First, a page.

Some Fresh New Ways With Food, in Deference to the New Year

With the first days of fall behind them and the High Holidays right around the corner, Jewish cooks may be looking for fresh ways to utilize this season's crops in their holiday meals.

To try to assist some of these curious kitchen folk, married chefs Jason and Stacy Clarke led a cooking class Monday night at Temple Emanuel in Cherry Hill, N.J.

The duo – he works as a sous chef for a gourmet catering company in Philadelphia, while she's a private personal chef in New Jersey – offered recipes featuring fresh seasonal foods because, they said, celebrating the new is what Rosh Hashanah is all about.

The menu, composed of a whole baked snapper with tomato ragout and fried leeks, served with couscous and sautéed vegetables, offered a healthy twist on the holiday meal.

And yet, it still didn't stray too far from tradition, as it incorporated some customary ingredients like carrots, tomatoes and zucchini.

The class of six women oohed and aahed as the Clarkes prepared the family-style meal in a little more than an hour, and shouted out questions ranging from "What's a shallot?" to "Can I freeze the vegetable after they are blanched?"

The Clarkes advised the women on which dishes could be made the day before – the majority of them – and what had to be freshly prepared – the fish. They also discussed what fish is best to use whole, as the recipe suggests, and what would work as a fillet.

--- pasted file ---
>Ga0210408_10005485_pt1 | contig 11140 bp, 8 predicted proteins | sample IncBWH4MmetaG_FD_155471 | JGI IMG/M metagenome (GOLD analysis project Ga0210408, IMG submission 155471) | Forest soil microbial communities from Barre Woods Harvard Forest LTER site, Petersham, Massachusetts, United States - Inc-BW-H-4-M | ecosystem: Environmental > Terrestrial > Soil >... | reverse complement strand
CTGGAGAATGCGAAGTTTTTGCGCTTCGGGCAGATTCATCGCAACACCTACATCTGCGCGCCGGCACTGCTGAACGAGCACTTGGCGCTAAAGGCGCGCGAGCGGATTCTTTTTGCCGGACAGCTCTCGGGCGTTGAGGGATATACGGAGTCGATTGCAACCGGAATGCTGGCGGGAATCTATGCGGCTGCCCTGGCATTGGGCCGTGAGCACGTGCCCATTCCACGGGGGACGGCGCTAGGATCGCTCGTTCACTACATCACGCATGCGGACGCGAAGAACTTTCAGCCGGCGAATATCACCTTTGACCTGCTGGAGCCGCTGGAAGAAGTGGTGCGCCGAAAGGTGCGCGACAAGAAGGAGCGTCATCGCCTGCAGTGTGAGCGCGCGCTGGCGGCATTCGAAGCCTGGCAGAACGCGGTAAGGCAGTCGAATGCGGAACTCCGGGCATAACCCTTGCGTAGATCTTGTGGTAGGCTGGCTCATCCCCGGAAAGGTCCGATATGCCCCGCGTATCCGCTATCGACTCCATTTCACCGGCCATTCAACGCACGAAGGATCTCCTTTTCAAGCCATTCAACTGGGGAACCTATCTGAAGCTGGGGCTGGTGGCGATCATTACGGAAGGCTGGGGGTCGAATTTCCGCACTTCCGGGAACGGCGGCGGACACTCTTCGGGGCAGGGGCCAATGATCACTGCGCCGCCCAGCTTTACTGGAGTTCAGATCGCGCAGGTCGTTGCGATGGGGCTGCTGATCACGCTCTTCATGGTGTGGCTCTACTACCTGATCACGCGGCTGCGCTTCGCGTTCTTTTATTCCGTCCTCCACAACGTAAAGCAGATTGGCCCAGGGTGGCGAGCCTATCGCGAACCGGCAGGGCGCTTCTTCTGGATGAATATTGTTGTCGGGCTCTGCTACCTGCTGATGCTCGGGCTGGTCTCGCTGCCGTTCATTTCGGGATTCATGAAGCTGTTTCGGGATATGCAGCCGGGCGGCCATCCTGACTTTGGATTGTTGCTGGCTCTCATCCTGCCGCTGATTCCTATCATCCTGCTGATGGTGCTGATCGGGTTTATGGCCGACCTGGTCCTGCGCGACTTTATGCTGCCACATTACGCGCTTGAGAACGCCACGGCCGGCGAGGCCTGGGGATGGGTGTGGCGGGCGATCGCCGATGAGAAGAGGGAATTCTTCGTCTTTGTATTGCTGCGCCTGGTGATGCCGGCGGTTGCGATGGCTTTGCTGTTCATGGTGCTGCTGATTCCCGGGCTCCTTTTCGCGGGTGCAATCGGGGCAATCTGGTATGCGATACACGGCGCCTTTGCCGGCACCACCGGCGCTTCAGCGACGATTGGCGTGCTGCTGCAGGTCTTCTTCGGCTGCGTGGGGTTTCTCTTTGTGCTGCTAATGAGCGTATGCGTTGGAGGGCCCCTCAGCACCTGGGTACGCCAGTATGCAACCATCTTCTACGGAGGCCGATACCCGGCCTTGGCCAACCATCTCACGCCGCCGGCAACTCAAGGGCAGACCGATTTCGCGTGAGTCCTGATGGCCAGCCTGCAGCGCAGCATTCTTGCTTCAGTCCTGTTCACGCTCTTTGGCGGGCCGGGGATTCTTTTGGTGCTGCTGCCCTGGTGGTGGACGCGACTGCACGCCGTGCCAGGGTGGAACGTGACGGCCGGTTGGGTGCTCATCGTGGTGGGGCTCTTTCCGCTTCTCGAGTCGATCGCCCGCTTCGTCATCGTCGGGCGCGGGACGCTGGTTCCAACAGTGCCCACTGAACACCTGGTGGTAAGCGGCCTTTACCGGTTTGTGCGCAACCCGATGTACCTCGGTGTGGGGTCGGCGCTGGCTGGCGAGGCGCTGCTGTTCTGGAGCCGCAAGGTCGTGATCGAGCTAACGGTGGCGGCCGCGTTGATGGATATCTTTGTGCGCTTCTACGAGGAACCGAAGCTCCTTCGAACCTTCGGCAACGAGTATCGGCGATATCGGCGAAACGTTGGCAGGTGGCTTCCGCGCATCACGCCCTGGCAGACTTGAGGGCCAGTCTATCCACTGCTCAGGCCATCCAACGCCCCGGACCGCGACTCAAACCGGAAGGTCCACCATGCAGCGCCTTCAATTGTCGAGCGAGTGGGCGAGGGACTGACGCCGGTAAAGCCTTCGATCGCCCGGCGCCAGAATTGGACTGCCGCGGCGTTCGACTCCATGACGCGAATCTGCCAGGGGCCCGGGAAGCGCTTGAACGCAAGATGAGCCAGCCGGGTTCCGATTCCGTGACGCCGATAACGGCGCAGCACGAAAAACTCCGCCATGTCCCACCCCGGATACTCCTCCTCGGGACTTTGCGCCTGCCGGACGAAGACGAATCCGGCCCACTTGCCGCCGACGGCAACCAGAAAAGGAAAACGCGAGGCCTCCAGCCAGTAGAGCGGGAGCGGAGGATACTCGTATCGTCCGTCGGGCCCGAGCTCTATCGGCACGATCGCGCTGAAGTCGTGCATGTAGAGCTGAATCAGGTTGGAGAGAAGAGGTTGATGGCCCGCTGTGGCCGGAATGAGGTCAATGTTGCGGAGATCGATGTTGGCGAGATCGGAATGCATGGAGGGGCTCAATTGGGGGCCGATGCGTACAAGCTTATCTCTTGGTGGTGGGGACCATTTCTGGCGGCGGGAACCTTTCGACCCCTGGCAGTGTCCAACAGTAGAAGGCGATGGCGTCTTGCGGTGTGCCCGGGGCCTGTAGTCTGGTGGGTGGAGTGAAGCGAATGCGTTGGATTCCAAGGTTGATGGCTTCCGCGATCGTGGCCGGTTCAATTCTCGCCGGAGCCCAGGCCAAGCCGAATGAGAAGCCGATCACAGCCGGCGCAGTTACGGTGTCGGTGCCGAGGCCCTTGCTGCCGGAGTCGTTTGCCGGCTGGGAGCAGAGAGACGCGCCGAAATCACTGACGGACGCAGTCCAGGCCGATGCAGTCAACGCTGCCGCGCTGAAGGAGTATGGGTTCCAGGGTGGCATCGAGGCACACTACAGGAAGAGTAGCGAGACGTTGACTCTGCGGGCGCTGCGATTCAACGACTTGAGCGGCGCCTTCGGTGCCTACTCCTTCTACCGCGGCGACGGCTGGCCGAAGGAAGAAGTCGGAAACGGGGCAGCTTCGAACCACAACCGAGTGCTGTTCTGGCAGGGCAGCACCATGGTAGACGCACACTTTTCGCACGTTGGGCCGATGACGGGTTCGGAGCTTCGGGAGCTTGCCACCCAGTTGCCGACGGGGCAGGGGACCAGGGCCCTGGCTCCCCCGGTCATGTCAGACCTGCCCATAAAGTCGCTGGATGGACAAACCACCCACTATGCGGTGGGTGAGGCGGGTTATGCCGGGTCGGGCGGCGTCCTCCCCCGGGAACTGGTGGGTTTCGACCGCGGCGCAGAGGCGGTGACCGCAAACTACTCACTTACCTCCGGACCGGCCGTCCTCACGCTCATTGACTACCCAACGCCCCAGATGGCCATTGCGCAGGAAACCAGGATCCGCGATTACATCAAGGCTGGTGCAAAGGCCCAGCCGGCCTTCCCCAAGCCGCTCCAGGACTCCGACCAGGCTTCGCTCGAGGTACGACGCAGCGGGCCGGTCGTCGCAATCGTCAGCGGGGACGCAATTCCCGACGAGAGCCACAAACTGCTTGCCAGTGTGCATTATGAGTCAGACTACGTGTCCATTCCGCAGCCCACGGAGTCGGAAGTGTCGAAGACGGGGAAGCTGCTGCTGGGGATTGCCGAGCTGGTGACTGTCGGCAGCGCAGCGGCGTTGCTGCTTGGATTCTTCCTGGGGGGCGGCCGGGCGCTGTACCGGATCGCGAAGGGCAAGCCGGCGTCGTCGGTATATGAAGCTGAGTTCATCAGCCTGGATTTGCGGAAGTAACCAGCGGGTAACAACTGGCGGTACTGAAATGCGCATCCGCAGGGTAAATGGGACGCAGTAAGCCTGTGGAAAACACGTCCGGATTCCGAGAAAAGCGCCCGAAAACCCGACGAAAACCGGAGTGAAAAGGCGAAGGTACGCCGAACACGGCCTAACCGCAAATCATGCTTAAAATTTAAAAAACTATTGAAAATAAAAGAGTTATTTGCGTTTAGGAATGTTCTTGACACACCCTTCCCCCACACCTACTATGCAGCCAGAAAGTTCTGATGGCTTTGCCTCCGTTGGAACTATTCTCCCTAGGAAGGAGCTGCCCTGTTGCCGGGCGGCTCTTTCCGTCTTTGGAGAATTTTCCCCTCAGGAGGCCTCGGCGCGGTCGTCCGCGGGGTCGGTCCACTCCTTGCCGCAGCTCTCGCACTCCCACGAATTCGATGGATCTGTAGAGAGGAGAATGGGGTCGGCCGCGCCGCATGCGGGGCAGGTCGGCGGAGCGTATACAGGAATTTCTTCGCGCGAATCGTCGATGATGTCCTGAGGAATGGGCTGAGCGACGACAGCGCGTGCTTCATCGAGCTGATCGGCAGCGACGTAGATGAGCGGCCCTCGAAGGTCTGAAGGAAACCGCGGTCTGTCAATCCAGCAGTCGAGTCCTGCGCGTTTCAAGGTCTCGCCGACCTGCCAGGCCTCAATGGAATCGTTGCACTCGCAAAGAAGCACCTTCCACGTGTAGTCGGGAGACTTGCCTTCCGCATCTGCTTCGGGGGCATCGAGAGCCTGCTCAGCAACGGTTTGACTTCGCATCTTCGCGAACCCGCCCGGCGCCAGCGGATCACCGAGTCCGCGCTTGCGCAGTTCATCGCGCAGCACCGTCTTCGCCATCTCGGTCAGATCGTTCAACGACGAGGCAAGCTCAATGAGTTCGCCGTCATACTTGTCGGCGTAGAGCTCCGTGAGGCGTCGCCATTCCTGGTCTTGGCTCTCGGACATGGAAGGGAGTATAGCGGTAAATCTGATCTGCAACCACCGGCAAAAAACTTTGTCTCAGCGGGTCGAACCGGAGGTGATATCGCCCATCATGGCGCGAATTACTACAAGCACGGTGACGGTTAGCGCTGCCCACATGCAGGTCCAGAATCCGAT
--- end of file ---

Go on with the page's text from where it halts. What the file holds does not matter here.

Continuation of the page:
Help for Burned Latkes
Though some of the participants came to the class just to learn new ideas in the kitchen – one admitted her holiday meal was already ordered from a nearby caterer – others, like Janet O'Neill, came to the class actually to learn how to cook.

"This is my first time cooking for the holidays, and I'm totally going to try these recipes," said O'Neill, who had not yet planned her menu. "Luckily, it's just going to be my family for dinner, so if I mess up, it's okay."

In a nod to more traditional High Holiday cuisine, Stacy Clarke prepared her grandmother's sweet noodle kugel recipe in the second half of the demonstration. It's made with good old-fashioned, fat-filled farmer's cheese, as opposed to the more calorie-conscious cottage cheese often preferred by later generations. (The kugel must have also served as a stand-in for dessert.)

As the class wound down, O'Neill asked, "Can you do one of these classes for Chanukah?"

All the other women nodded in agreement as O'Neill added, "I always seem to burn my latkes."



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